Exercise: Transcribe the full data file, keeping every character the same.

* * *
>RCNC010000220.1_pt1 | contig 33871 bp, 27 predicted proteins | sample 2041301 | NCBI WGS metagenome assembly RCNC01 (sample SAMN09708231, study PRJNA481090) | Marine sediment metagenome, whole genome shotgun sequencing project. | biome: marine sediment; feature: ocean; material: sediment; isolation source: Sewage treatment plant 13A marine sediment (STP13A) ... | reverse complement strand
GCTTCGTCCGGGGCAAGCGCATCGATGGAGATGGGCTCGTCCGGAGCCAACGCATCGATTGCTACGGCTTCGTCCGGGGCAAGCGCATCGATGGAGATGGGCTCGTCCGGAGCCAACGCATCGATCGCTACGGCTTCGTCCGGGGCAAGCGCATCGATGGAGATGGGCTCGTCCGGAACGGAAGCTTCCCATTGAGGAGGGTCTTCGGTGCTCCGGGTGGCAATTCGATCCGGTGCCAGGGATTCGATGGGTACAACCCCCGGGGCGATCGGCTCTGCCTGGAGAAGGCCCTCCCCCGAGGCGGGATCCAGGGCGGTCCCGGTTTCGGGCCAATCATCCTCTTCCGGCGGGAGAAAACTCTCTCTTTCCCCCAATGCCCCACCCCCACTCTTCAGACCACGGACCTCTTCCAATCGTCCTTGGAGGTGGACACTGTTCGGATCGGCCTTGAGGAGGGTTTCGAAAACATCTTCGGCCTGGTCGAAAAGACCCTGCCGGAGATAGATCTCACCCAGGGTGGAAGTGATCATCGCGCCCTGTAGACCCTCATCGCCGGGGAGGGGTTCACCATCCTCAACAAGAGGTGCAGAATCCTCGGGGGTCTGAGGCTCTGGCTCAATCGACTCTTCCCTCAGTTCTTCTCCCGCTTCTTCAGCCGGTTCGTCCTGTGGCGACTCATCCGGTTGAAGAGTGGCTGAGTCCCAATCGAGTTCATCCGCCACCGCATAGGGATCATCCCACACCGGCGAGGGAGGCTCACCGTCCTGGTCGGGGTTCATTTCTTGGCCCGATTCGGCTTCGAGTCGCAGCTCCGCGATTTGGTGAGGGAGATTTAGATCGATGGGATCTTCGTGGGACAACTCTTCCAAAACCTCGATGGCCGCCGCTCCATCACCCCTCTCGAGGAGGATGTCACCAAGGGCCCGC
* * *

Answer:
>RCNC010000220.1_pt1 | contig 33871 bp, 27 predicted proteins | sample 2041301 | NCBI WGS metagenome assembly RCNC01 (sample SAMN09708231, study PRJNA481090) | Marine sediment metagenome, whole genome shotgun sequencing project. | biome: marine sediment; feature: ocean; material: sediment; isolation source: Sewage treatment plant 13A marine sediment (STP13A) ... | reverse complement strand
GCTTCGTCCGGGGCAAGCGCATCGATGGAGATGGGCTCGTCCGGAGCCAACGCATCGATTGCTACGGCTTCGTCCGGGGCAAGCGCATCGATGGAGATGGGCTCGTCCGGAGCCAACGCATCGATCGCTACGGCTTCGTCCGGGGCAAGCGCATCGATGGAGATGGGCTCGTCCGGAACGGAAGCTTCCCATTGAGGAGGGTCTTCGGTGCTCCGGGTGGCAATTCGATCCGGTGCCAGGGATTCGATGGGTACAACCCCCGGGGCGATCGGCTCTGCCTGGAGAAGGCCCTCCCCCGAGGCGGGATCCAGGGCGGTCCCGGTTTCGGGCCAATCATCCTCTTCCGGCGGGAGAAAACTCTCTCTTTCCCCCAATGCCCCACCCCCACTCTTCAGACCACGGACCTCTTCCAATCGTCCTTGGAGGTGGACACTGTTCGGATCGGCCTTGAGGAGGGTTTCGAAAACATCTTCGGCCTGGTCGAAAAGACCCTGCCGGAGATAGATCTCACCCAGGGTGGAAGTGATCATCGCGCCCTGTAGACCCTCATCGCCGGGGAGGGGTTCACCATCCTCAACAAGAGGTGCAGAATCCTCGGGGGTCTGAGGCTCTGGCTCAATCGACTCTTCCCTCAGTTCTTCTCCCGCTTCTTCAGCCGGTTCGTCCTGTGGCGACTCATCCGGTTGAAGAGTGGCTGAGTCCCAATCGAGTTCATCCGCCACCGCATAGGGATCATCCCACACCGGCGAGGGAGGCTCACCGTCCTGGTCGGGGTTCATTTCTTGGCCCGATTCGGCTTCGAGTCGCAGCTCCGCGATTTGGTGAGGGAGATTTAGATCGATGGGATCTTCGTGGGACAACTCTTCCAAAACCTCGATGGCCGCCGCTCCATCACCCCTCTCGAGGAGGATGTCACCAAGGGCCCGC